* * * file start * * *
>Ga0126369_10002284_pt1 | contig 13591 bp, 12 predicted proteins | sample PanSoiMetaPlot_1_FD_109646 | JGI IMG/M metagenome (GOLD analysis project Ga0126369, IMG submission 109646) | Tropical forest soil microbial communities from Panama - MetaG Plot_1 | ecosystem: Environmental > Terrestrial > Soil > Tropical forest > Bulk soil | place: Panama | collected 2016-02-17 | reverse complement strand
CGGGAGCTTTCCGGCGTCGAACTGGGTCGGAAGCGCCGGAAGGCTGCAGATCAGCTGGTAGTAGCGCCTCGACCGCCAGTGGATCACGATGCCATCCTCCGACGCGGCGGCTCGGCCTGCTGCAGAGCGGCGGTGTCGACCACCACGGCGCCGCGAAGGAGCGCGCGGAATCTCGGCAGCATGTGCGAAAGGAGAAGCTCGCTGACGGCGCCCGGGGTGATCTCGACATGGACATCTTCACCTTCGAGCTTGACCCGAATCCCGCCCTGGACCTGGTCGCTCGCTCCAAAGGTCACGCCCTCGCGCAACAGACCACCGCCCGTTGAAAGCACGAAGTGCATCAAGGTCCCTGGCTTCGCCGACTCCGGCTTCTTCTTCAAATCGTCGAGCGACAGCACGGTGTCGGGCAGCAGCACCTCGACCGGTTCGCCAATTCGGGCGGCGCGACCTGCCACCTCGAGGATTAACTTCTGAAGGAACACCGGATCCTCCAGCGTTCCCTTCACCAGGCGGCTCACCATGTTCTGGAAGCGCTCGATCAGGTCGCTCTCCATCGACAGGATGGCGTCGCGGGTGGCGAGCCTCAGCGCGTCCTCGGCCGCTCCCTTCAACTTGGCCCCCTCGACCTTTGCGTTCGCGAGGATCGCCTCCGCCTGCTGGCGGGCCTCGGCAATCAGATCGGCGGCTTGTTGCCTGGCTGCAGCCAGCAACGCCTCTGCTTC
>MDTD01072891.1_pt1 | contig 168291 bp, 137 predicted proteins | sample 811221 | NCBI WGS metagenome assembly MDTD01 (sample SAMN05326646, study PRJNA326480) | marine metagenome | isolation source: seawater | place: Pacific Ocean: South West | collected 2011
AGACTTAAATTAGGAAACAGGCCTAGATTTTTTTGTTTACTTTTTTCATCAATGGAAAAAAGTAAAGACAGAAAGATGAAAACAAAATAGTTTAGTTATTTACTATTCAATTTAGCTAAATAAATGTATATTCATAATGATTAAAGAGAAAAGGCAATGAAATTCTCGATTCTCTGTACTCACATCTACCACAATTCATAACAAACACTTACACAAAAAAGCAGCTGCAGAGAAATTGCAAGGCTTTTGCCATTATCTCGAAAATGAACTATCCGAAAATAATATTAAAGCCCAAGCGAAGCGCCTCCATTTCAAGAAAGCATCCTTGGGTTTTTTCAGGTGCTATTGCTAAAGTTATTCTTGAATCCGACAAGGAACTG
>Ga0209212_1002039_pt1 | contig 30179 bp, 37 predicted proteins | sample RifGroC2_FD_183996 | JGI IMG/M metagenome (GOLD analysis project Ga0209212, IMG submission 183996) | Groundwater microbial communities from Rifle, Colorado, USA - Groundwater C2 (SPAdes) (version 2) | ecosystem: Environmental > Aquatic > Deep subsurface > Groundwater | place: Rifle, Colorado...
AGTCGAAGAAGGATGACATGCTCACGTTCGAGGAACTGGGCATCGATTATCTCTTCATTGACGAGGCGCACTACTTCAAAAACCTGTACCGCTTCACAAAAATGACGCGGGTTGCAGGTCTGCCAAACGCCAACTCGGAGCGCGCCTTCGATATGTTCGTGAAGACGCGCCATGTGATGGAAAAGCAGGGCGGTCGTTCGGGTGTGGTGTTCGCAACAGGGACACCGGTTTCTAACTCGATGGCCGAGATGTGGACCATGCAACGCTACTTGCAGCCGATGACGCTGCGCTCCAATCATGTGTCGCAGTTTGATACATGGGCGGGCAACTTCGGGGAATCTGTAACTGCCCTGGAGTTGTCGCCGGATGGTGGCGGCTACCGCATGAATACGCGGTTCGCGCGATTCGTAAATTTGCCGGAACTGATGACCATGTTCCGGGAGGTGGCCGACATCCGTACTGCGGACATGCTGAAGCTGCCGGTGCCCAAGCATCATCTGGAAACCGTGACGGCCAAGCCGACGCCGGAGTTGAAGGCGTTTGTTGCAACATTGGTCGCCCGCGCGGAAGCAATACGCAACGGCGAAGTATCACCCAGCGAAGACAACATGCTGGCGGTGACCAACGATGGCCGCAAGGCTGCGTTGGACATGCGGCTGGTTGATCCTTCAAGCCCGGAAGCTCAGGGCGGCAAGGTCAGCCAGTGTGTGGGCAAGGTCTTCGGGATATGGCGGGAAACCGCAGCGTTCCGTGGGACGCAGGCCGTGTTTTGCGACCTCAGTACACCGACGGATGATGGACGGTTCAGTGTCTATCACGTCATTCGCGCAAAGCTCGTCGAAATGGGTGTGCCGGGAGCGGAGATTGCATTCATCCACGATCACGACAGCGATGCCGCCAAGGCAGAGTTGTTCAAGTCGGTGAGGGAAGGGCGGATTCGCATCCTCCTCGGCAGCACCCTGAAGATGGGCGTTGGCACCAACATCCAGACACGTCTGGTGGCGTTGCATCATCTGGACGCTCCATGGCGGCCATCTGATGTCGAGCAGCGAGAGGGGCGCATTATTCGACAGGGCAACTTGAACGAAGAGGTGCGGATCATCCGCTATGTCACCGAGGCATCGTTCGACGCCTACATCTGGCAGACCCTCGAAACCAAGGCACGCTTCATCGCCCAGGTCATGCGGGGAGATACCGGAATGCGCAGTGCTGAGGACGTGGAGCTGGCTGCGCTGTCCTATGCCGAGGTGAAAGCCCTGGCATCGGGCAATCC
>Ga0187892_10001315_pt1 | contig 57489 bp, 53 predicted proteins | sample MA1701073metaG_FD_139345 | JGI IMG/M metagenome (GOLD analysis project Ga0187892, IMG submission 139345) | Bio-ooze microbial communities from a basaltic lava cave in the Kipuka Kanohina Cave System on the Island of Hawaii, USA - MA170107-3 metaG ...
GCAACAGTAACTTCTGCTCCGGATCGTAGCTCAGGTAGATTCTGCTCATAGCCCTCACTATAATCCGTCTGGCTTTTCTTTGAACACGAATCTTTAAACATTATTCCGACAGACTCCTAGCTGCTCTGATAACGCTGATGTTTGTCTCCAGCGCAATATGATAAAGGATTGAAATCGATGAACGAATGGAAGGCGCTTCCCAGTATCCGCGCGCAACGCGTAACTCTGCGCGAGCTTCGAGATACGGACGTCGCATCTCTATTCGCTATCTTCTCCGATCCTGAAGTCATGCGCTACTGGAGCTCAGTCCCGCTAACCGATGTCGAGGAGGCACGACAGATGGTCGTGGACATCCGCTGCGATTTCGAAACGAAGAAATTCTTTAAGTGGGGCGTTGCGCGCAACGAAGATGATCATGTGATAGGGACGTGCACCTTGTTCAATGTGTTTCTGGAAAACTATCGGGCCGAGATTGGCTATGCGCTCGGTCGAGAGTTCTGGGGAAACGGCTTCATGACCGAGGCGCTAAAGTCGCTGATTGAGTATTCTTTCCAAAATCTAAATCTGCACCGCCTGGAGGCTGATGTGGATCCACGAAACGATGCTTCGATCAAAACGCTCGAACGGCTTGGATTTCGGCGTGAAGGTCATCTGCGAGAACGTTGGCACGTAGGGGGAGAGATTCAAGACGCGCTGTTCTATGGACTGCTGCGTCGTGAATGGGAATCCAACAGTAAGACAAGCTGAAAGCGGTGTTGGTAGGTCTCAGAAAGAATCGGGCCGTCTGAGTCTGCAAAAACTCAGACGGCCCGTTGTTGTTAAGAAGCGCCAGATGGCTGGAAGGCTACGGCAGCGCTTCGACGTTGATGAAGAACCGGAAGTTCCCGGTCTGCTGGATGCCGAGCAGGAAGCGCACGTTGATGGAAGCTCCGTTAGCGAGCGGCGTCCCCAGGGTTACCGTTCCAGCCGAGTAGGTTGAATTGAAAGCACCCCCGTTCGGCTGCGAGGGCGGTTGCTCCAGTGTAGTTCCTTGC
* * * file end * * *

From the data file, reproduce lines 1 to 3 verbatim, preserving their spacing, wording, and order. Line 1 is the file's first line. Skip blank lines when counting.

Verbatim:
>Ga0126369_10002284_pt1 | contig 13591 bp, 12 predicted proteins | sample PanSoiMetaPlot_1_FD_109646 | JGI IMG/M metagenome (GOLD analysis project Ga0126369, IMG submission 109646) | Tropical forest soil microbial communities from Panama - MetaG Plot_1 | ecosystem: Environmental > Terrestrial > Soil > Tropical forest > Bulk soil | place: Panama | collected 2016-02-17 | reverse complement strand
CGGGAGCTTTCCGGCGTCGAACTGGGTCGGAAGCGCCGGAAGGCTGCAGATCAGCTGGTAGTAGCGCCTCGACCGCCAGTGGATCACGATGCCATCCTCCGACGCGGCGGCTCGGCCTGCTGCAGAGCGGCGGTGTCGACCACCACGGCGCCGCGAAGGAGCGCGCGGAATCTCGGCAGCATGTGCGAAAGGAGAAGCTCGCTGACGGCGCCCGGGGTGATCTCGACATGGACATCTTCACCTTCGAGCTTGACCCGAATCCCGCCCTGGACCTGGTCGCTCGCTCCAAAGGTCACGCCCTCGCGCAACAGACCACCGCCCGTTGAAAGCACGAAGTGCATCAAGGTCCCTGGCTTCGCCGACTCCGGCTTCTTCTTCAAATCGTCGAGCGACAGCACGGTGTCGGGCAGCAGCACCTCGACCGGTTCGCCAATTCGGGCGGCGCGACCTGCCACCTCGAGGATTAACTTCTGAAGGAACACCGGATCCTCCAGCGTTCCCTTCACCAGGCGGCTCACCATGTTCTGGAAGCGCTCGATCAGGTCGCTCTCCATCGACAGGATGGCGTCGCGGGTGGCGAGCCTCAGCGCGTCCTCGGCCGCTCCCTTCAACTTGGCCCCCTCGACCTTTGCGTTCGCGAGGATCGCCTCCGCCTGCTGGCGGGCCTCGGCAATCAGATCGGCGGCTTGTTGCCTGGCTGCAGCCAGCAACGCCTCTGCTTC
>MDTD01072891.1_pt1 | contig 168291 bp, 137 predicted proteins | sample 811221 | NCBI WGS metagenome assembly MDTD01 (sample SAMN05326646, study PRJNA326480) | marine metagenome | isolation source: seawater | place: Pacific Ocean: South West | collected 2011